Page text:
Monday, February 24, 2014

Suject* (for Subject* or Sujet*)

During a grammar spot on Sunday Morning yesterday, Bill Flanagan tried to set the record straight on the vexing subject of "I versus me." He quoted a few solecisms involving the use of "I" as an object ("Are you coming to the movie with Madonna and I? Won't you join Oprah and I for dinner? The Trumps are throwing a party for Barack and I") and added: "It's embarrassing! At least people who mess up the other way—'Goober and me are going to town'—sound folksy, colloquial, down-to-earth. But people who say 'I' when they should say 'me' sound like they're trying to be sophisticated and they're getting it wrong." A former country bumpkin myself, I still employ the occasional hayseed-ism too, whether intentionally, ironically, or even rather cluelessly. (Although I think I might be inclined to prefer "Me and Goober" over "Goober and me" for some odd reason.) But it's like that old Beatles song says: "I me mine, I me mine, I me mine." I before M, people ... alphabetical order, the easiest mnemonic in the world! So remember now, it's "I before ME, except after..." Well, there are some execeptions, actually, but this is an object lesson we're being subjected to here. We found 48 cases of Suject* (for subject* or sujet* in French and Spanish) in OhioLINK, and 1167 in WorldCat.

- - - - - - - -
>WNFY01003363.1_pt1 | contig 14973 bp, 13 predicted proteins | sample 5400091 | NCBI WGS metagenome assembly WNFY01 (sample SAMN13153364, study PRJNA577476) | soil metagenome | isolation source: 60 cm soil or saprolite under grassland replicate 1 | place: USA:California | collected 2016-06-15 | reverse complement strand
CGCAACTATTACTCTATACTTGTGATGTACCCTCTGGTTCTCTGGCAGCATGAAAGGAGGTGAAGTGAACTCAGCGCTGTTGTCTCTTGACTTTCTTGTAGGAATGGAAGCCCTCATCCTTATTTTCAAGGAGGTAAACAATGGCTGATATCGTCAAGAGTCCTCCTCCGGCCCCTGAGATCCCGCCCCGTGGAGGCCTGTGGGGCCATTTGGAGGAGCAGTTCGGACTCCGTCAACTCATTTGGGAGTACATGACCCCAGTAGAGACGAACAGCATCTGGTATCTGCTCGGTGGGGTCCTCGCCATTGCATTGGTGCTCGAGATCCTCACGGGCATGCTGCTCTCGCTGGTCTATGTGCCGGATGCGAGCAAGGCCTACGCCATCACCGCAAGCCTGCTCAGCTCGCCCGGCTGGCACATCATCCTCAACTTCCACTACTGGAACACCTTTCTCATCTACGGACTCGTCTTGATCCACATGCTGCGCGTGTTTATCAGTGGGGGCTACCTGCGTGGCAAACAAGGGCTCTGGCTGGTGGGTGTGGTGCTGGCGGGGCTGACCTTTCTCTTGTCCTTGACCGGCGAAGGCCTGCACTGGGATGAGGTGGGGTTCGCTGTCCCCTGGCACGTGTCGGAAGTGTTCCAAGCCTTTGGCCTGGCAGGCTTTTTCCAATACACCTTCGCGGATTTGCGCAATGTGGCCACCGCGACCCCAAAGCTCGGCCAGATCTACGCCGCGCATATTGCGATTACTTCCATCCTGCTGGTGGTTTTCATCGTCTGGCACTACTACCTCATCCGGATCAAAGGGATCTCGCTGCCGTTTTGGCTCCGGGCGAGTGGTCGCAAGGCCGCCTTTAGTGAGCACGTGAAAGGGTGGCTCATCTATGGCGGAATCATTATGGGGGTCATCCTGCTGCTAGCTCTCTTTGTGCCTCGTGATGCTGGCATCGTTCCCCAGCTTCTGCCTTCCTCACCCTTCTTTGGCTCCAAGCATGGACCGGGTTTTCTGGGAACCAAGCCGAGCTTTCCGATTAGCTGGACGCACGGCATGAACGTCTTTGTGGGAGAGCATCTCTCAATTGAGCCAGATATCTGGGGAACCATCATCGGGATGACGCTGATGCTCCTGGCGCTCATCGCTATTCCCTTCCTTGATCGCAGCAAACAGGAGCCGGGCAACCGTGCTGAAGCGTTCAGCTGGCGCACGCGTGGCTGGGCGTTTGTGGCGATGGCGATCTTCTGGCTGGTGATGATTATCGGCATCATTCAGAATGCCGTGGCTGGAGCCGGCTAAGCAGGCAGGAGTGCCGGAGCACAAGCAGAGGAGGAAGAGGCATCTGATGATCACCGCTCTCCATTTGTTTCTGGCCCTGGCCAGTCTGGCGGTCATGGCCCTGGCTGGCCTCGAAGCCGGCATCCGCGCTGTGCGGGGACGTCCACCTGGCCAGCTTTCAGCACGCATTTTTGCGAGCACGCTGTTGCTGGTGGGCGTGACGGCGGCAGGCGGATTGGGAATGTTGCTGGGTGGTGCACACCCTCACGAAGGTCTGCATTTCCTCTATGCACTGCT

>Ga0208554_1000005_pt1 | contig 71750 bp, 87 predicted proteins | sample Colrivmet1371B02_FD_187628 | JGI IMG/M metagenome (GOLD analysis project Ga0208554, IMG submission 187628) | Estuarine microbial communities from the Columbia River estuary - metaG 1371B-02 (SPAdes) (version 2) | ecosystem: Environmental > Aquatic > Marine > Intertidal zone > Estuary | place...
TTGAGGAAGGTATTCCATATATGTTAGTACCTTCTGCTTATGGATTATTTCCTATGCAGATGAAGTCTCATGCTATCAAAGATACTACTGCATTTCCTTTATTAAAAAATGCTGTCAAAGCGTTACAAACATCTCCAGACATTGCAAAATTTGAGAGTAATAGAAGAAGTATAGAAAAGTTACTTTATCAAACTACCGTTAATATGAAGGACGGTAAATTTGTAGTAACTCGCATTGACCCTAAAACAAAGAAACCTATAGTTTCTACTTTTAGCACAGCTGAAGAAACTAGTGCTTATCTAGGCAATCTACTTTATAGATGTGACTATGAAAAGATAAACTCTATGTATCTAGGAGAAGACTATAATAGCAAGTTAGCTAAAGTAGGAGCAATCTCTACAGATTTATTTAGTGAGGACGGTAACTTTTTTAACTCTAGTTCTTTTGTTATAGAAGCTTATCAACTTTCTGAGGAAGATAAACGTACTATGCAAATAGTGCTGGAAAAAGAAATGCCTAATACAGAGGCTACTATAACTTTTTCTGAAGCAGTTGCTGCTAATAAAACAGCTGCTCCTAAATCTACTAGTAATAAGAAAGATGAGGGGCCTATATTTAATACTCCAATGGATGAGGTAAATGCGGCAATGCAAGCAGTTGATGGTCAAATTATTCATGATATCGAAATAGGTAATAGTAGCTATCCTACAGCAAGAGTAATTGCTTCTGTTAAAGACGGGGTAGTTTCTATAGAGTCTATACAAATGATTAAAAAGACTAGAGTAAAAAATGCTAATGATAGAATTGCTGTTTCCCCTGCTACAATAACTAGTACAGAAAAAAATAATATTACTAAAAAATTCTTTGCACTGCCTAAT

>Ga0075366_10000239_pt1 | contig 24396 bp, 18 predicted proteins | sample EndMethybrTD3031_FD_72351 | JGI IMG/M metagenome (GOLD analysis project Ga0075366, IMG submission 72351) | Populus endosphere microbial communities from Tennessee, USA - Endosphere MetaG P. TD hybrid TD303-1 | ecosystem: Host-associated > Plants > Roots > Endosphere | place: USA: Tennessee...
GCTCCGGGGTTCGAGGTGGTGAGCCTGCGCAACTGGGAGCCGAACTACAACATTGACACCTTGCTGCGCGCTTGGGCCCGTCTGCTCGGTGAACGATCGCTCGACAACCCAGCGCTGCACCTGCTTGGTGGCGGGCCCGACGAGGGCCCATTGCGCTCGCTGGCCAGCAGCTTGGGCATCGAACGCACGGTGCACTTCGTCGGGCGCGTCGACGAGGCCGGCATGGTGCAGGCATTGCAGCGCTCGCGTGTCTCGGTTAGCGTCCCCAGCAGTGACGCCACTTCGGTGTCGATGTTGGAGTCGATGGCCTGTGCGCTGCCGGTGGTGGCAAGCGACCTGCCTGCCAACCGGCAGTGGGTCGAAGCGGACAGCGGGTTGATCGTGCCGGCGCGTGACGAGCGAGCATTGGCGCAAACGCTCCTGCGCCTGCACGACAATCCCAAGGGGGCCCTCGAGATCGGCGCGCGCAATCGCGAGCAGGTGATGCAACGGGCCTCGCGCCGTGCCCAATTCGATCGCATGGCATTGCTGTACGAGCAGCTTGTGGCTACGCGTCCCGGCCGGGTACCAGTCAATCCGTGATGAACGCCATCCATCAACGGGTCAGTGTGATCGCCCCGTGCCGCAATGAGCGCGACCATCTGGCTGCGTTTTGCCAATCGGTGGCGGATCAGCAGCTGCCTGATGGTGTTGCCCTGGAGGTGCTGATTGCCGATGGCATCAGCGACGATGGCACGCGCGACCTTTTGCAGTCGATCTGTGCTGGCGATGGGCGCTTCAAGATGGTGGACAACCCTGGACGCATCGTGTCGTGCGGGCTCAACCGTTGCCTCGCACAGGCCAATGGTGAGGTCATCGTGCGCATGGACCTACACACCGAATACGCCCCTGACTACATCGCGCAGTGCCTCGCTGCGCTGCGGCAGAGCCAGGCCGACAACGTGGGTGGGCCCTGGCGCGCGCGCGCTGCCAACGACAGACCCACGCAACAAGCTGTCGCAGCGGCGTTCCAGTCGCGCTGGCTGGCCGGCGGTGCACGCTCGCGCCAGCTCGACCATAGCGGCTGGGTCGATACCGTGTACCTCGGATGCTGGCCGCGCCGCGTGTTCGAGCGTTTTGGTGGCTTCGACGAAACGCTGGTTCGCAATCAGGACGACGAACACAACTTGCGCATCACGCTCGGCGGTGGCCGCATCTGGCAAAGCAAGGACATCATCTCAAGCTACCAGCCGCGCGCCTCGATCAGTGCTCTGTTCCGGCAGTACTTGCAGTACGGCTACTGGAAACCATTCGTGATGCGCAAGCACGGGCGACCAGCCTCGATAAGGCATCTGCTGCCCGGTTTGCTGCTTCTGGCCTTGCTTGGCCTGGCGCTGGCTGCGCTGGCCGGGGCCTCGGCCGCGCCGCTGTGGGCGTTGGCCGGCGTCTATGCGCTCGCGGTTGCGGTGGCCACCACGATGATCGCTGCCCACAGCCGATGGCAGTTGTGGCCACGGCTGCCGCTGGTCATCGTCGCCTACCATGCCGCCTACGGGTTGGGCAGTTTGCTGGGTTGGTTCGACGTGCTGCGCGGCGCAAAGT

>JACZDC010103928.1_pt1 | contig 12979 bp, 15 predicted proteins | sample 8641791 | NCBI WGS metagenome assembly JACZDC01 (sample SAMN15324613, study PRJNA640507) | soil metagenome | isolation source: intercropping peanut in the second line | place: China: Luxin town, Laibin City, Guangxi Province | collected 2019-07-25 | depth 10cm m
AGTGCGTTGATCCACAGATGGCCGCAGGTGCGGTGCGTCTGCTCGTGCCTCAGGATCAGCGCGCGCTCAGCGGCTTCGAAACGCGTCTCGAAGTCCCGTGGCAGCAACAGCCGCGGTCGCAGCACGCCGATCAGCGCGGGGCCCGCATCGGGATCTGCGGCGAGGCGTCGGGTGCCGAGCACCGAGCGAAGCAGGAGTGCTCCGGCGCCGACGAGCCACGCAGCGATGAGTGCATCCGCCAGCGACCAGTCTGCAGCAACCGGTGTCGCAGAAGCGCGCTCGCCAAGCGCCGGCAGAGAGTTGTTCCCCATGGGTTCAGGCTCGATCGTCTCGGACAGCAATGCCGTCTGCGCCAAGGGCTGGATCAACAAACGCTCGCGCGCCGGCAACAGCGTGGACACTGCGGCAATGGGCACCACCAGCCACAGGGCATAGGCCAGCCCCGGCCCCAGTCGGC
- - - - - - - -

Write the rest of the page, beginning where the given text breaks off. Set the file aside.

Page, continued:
(Photo of Andy Griffith and George Lindsey from The Andy Griffith Show. This is the "talking dog" episode where Goober believes he's found a dog that can talk and tries to convince everyone else of it. Courtesy of Wikimedia Commons.)

Carol Reid

Monday, February 17, 2014

Satist* (for Statist* or Satisf*)